By Lisa Rapaport
Sleep-wake patterns tracked by two popular consumer wearables – the Apple Watch and the Oura Ring – gave results comparable to those found with actigraphy and polysomnography in a small experiment.
Multi-sensor wearable consumer devices allowing collection of multiple data sources, such as heart rate and motion, for the evaluation of sleep in the home environment, are increasingly ubiquitous, researchers note in the journal Sleep. However, the validity of such devices for sleep assessment has not been directly compared to alternatives such as wrist actigraphy or polysomnography (PSG).
“We used data from the wearables along with a machine learning model to develop a sleep-wake classifier using the sensors of relatively cheap consumer wearables like the Apple Watch,” said lead author Daniel Roberts of Sonic Sleep in New York City.
“Our findings add to the understanding of how to leverage these new ‘multisensor’ wearable devices to accurately measure sleep, which could be useful in the future to detect disordered sleep outside of the lab,” Roberts said by email.
For the current analysis, each of eight participants completed four nights in a sleep laboratory, equipped with (PSG) and several wearable devices. RPSGT-scored PSG served as ground truth for sleep-wake state. Wearable devices providing sleep-wake classification data were compared to PSG at an epoch-by-epoch level, typically 30-second epochs, and at a full-night level.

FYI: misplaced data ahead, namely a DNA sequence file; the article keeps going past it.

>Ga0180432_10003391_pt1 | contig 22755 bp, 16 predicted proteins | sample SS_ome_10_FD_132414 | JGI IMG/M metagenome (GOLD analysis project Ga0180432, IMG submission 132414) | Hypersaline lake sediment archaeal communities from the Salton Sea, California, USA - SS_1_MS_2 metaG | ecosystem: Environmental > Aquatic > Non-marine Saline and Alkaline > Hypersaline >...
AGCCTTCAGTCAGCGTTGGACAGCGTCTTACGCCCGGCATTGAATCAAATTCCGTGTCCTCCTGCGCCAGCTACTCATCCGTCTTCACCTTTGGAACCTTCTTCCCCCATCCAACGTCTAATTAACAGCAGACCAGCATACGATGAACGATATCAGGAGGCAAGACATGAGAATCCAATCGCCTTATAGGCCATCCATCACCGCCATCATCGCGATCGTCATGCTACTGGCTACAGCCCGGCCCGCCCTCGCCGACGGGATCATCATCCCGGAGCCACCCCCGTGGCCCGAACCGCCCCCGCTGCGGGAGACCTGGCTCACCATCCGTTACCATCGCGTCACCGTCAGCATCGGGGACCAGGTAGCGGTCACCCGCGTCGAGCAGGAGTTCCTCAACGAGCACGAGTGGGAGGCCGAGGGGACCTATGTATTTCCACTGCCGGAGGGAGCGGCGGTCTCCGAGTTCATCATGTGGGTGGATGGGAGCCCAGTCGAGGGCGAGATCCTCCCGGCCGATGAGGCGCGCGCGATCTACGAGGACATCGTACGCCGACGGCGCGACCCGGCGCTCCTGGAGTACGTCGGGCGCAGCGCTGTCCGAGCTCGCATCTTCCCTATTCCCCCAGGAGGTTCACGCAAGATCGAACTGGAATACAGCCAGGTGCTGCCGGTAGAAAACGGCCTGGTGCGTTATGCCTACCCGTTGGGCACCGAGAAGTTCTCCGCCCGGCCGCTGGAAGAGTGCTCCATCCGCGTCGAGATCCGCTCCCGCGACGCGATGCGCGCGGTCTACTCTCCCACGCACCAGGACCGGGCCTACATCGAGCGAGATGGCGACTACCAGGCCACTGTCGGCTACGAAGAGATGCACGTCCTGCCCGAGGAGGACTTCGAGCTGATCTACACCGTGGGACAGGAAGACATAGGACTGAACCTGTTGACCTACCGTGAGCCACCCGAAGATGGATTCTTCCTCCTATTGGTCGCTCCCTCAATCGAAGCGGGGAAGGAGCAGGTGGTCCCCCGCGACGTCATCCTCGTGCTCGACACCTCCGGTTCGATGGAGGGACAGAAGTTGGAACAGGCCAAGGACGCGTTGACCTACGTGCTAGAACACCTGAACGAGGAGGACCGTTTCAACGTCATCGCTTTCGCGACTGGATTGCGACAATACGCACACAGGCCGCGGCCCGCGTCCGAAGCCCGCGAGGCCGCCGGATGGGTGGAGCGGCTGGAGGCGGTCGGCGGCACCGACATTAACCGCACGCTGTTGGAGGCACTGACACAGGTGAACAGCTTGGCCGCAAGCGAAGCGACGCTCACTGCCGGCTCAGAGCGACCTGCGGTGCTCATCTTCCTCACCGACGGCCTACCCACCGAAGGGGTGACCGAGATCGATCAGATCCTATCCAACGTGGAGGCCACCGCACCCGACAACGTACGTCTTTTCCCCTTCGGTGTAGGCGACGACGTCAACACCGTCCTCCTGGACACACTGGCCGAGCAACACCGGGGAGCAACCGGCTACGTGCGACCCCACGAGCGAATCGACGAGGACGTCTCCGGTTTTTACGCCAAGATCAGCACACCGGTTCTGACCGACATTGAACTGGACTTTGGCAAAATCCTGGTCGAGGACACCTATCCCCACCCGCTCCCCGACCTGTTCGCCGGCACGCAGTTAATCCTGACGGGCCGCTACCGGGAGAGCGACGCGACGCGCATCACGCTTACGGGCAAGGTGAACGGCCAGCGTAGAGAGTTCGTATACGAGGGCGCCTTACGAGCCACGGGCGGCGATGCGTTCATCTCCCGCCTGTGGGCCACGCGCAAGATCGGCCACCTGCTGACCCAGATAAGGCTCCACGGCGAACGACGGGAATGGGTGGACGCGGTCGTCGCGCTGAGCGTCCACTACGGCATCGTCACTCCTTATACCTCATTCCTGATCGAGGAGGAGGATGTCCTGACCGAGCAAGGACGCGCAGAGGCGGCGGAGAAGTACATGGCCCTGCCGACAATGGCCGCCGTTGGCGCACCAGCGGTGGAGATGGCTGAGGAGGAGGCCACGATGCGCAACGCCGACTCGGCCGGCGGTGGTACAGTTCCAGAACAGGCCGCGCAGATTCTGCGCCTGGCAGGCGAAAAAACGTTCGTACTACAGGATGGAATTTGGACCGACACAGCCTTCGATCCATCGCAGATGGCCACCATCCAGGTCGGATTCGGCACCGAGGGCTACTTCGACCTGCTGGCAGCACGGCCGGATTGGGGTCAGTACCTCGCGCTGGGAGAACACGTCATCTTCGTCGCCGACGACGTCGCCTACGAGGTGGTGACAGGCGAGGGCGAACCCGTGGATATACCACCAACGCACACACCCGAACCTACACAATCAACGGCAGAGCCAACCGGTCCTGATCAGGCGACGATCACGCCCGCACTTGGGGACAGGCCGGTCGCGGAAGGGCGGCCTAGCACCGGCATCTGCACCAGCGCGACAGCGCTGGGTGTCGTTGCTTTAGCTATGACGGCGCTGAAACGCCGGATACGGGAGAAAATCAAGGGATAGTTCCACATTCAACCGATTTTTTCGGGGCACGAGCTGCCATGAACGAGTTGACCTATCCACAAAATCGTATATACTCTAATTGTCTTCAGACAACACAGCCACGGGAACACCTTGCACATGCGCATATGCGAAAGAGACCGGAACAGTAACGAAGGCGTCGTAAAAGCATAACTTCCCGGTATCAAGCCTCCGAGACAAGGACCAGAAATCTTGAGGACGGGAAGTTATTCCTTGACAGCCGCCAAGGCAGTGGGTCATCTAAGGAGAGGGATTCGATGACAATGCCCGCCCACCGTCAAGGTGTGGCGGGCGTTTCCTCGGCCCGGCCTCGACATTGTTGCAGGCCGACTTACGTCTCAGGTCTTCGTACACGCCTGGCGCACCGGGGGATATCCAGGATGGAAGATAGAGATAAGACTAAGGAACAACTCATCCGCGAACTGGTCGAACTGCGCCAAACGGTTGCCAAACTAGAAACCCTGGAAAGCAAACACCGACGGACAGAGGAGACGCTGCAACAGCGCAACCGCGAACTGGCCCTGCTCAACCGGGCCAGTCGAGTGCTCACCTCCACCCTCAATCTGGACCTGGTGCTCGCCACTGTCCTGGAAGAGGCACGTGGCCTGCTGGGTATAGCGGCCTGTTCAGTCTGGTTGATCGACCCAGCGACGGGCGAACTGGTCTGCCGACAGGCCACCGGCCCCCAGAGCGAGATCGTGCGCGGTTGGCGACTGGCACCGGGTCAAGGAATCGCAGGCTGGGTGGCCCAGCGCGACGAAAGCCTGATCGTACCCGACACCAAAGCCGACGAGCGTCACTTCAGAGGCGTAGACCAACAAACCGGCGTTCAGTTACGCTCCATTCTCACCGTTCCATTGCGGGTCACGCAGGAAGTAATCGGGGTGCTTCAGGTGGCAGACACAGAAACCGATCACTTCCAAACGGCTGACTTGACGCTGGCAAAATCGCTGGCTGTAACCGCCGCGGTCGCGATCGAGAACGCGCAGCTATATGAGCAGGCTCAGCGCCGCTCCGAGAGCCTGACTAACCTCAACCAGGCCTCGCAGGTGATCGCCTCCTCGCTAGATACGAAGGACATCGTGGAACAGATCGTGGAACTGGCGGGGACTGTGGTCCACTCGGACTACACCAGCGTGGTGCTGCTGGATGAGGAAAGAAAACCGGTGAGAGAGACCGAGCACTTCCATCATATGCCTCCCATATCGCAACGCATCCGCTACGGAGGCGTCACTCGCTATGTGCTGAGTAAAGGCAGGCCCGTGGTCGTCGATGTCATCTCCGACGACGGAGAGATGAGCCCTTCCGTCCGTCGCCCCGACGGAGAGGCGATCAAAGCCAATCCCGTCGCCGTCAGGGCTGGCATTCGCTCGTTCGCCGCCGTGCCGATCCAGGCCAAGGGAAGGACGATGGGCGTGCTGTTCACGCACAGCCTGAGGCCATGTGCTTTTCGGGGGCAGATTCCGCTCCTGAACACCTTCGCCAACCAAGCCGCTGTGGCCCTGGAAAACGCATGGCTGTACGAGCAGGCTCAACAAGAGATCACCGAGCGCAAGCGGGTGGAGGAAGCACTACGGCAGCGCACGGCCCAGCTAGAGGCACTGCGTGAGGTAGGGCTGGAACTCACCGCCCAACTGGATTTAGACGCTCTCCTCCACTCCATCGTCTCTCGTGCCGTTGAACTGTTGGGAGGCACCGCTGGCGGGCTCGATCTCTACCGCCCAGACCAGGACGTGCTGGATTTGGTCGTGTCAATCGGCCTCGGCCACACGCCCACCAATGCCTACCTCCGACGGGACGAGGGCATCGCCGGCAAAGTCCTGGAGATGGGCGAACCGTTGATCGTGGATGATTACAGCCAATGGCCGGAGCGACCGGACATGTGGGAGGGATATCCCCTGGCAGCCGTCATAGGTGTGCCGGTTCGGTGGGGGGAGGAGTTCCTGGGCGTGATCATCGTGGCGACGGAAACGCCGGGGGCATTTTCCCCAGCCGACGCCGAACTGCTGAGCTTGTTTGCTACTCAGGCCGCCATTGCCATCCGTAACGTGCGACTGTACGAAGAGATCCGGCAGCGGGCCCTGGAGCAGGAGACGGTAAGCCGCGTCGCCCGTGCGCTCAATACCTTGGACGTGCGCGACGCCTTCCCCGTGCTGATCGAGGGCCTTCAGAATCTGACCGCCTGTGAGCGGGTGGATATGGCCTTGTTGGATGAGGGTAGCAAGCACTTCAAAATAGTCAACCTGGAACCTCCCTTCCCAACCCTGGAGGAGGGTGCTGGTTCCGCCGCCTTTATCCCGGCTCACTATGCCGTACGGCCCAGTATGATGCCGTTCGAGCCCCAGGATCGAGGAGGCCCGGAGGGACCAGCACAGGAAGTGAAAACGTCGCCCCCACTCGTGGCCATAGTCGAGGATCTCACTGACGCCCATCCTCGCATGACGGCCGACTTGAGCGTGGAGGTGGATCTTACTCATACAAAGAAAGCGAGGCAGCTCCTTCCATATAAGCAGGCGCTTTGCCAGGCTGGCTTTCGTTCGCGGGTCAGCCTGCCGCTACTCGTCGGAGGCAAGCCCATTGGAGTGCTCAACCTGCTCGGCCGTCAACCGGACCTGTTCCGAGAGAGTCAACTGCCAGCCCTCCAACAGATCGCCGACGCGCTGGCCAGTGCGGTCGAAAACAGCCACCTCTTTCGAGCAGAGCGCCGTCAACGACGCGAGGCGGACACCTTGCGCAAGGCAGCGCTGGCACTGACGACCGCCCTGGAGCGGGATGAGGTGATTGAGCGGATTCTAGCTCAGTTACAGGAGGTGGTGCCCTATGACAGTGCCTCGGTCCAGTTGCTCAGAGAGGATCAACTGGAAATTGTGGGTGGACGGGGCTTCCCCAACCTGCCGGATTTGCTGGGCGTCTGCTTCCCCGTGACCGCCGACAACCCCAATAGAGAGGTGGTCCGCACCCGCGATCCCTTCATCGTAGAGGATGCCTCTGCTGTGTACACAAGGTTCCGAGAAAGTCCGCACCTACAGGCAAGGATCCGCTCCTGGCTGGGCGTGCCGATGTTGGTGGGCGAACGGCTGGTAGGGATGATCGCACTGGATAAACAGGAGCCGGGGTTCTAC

Data from multi-sensor wearables (Apple Watch and Oura Ring) were compared to data available from ECG and a tri-axial wrist actigraph to evaluate quality and utility of heart rate and motion data.
Then, machine learning methods were used to train and test sleep-wake classifiers, using data from consumer wearables, and researchers found that data from multi-sensor wearables were strongly correlated at an epoch-by-epoch level with the reference sources.
The study included a relatively small sample of eight healthy participants, all in mid-life, sleeping in a highly controlled laboratory environment. More research is needed to determine how well sleep-wake models trained on healthy participants work for those with sleep disorders and in outpatient settings, the authors note.
Another limitation is that the models were developed in the study over the course of a night, as opposed to over a 24-hour period. A model developed on 24-hour data which contains a greater number of periods of wakefulness may be useful to decrease the bias towards classification of sleep that is common in sleep-wake classification, the researchers point out.
Outside of a laboratory, user error is also possible and could make consumer wearables less accurate for tracking sleep, said Kelly Evenson, a professor at the Gillings School of Global Public Health at the University of North Carolina Chapel Hill.
“It is very important to wear activity trackers as designed by the company,” Evenson, who wasn’t involved in the study, said by email.
“Many people ignore simple set-up functions that would improve the accuracy for their own monitoring,” Evenson said. “For example, does the activity tracker offer a sleep setting (or sleep mode setting) that should be turned on when they are going to bed?”